Months before the slaying of journalist Jamal Khashoggi, a United Arab Emirates government agency installed spyware on the cellphone of his fiancee. It happened in April 2018 while Hanan Elatr was being detained, in handcuffs and a blindfold, in Dubai, the Washington Post reports, and was uncovered in a recent analysis of the phones by a cybersecurity expert. "We found the smoking gun on her phone," said Bill Marczak of Citizen Lab. The Post and Elatr had agreed to have the phones examined. Khashoggi, who wrote for the Post, disappeared after going to the Saudi embassy in Istanbul later that year.
The analysis pieced together the process. Someone typed a website into the Chrome browser, inserting two typos, and tapped "Go." The site sent Pegasus, a military-grade spyware, to the phone, then received 27 status reports on the installation over the next 40 seconds. Marczak said he can't be certain the spyware loaded successfully, though he could tell there was no second attempt. Pegasus would have allow the theft of a phone's contents and even turned on the microphone. Elatr's interrogators took her two phones but returned them days later. The US has found that Saudi Arabia's crown prince approved killing Khashoggi; Saudi Arabia and the UAE are close allies.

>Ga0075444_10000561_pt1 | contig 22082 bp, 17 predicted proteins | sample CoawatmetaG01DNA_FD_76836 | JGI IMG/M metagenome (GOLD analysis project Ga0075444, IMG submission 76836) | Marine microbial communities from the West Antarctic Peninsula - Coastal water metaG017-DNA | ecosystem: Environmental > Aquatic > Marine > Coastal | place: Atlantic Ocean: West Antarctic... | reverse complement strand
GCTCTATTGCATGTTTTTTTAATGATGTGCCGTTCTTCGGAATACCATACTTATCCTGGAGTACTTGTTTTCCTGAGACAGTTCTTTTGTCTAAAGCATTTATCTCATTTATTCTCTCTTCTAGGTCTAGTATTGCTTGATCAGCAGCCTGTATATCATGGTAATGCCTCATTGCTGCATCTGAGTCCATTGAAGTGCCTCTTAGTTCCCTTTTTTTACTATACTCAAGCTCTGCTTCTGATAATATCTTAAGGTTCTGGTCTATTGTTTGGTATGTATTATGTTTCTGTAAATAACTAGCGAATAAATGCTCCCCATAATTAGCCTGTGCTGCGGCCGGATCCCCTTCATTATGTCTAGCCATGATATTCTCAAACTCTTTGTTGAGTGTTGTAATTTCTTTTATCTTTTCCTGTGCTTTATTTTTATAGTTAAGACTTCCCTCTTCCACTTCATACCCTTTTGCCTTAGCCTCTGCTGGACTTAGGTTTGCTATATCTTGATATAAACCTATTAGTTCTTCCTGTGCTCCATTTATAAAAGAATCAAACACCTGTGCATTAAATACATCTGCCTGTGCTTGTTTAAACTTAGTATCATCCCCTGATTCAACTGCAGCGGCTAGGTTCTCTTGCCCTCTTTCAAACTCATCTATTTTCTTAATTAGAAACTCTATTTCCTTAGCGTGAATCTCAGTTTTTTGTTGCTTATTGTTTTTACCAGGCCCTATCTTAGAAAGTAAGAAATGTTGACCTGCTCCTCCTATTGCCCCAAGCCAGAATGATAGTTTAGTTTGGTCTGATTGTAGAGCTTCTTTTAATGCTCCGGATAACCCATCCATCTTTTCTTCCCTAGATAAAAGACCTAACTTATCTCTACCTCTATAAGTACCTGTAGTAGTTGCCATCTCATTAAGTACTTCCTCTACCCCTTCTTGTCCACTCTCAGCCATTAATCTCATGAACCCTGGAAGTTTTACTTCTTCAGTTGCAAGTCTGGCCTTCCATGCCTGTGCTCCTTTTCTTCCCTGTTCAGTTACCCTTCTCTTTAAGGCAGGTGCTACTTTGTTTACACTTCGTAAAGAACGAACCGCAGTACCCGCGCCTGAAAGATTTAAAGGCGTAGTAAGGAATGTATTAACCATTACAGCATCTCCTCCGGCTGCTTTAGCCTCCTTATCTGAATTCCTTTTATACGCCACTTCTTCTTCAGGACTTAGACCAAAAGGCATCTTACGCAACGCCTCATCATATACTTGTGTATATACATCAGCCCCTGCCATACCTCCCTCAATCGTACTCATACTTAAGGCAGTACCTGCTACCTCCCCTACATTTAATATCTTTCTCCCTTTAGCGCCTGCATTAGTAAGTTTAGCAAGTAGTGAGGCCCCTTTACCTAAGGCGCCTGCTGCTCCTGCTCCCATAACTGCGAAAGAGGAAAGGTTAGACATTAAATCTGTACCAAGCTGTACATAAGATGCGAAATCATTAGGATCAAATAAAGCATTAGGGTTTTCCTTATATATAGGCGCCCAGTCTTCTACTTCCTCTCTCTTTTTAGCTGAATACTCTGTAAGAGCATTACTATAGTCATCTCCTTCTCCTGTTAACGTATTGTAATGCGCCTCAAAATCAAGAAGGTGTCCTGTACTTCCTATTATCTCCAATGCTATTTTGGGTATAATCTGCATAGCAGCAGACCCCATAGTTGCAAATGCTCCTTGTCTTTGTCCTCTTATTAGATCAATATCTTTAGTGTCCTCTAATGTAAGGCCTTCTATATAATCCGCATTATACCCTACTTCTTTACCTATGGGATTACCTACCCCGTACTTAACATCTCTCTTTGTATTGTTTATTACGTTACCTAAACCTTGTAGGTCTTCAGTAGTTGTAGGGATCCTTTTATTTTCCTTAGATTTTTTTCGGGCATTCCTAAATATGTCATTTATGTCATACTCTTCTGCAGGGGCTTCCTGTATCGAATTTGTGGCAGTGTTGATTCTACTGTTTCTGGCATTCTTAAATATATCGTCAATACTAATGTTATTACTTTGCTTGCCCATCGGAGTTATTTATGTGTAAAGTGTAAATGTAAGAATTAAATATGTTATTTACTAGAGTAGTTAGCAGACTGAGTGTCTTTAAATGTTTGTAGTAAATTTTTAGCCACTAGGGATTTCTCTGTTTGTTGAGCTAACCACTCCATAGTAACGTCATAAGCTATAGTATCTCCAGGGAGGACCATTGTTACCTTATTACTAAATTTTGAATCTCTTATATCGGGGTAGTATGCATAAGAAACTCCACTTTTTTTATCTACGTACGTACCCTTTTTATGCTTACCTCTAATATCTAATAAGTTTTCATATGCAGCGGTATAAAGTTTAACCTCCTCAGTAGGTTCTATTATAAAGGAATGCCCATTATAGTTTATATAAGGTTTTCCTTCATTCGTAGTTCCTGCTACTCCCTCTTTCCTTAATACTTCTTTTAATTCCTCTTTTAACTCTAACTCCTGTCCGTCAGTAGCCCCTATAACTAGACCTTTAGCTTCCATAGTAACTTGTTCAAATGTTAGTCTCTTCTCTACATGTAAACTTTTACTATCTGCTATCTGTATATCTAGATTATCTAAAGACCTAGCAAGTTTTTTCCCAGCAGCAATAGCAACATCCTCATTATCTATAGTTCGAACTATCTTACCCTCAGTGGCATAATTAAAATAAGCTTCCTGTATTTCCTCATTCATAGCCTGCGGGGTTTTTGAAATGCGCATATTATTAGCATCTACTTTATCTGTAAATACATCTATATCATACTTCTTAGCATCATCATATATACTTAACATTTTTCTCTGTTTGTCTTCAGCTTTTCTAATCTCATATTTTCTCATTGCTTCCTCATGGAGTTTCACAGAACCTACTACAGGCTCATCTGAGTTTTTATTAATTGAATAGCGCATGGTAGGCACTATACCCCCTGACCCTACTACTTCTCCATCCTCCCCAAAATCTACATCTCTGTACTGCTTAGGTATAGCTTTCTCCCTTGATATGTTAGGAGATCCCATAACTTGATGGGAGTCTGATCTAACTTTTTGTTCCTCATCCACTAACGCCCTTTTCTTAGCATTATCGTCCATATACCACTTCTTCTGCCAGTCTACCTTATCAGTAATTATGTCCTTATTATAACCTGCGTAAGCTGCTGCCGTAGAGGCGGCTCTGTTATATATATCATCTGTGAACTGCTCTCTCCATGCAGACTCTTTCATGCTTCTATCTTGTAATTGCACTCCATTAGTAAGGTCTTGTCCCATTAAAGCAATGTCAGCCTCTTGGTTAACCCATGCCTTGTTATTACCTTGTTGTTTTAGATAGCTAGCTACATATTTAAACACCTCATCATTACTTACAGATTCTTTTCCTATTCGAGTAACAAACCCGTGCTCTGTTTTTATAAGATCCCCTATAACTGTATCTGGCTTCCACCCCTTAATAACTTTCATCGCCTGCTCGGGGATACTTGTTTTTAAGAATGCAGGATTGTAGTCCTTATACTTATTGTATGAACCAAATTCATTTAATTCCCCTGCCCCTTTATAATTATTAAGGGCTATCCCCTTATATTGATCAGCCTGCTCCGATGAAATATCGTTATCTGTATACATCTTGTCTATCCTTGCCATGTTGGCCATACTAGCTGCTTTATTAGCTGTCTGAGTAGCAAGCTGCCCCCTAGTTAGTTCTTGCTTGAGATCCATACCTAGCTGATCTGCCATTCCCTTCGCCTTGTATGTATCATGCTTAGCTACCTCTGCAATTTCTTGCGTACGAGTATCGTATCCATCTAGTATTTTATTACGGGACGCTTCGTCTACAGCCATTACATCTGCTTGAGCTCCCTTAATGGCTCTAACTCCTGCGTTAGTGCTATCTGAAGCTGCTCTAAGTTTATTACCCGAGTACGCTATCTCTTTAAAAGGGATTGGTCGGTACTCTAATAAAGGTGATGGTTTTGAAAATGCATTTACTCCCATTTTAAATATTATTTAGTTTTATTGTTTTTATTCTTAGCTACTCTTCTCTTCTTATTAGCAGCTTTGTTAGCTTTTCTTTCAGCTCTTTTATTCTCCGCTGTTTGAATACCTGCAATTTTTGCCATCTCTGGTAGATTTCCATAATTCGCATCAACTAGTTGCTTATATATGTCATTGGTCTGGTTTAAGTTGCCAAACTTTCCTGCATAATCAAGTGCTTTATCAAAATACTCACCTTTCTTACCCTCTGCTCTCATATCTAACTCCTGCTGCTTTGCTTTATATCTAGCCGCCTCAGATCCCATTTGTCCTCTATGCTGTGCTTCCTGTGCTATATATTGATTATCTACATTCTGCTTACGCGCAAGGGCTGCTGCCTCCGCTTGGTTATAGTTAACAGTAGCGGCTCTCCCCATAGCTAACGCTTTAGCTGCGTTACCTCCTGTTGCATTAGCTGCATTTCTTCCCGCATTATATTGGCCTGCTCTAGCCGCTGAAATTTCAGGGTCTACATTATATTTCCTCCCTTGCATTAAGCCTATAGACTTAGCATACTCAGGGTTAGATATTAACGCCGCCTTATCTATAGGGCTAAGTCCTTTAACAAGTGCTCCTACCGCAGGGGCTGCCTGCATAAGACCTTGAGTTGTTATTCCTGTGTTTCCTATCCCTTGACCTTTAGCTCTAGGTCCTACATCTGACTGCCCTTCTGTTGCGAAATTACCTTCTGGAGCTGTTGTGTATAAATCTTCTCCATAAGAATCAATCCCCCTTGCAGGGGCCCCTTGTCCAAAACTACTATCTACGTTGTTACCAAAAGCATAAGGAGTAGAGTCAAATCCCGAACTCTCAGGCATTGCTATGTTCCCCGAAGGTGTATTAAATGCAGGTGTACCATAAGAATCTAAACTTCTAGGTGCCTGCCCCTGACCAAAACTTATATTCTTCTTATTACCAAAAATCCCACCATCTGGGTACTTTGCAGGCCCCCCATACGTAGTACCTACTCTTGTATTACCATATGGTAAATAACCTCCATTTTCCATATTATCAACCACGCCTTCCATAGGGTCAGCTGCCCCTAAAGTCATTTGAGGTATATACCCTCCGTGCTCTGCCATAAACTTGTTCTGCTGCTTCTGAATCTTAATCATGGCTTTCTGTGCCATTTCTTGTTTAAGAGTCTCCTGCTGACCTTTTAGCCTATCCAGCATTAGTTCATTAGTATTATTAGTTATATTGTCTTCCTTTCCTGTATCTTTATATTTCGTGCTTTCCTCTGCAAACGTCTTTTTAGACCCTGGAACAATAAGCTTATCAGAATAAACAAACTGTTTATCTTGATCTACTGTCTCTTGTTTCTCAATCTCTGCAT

Israeli's NSO Group, which developed Pegasus, said its records show none of its clients used the spyware to attack the phones of Khashoggi or Elatr; NSO is prohibited from selling the software to other countries without Israel's approval. But once it licenses the software to someone, per the Post, NSO doesn't know how it's deployed. The software is designed to use against terrorists and criminals, NSO said. An attorney argued the Post's analysis, saying Pegasus is installed remotely, so there would be no need to type an address into the phone. NSO's marketing materials, however, say, "When physical access to the device is an option, the Pegasus agent can be manually injected and installed in less than five minutes." (Read more Jamal Khashoggi stories.)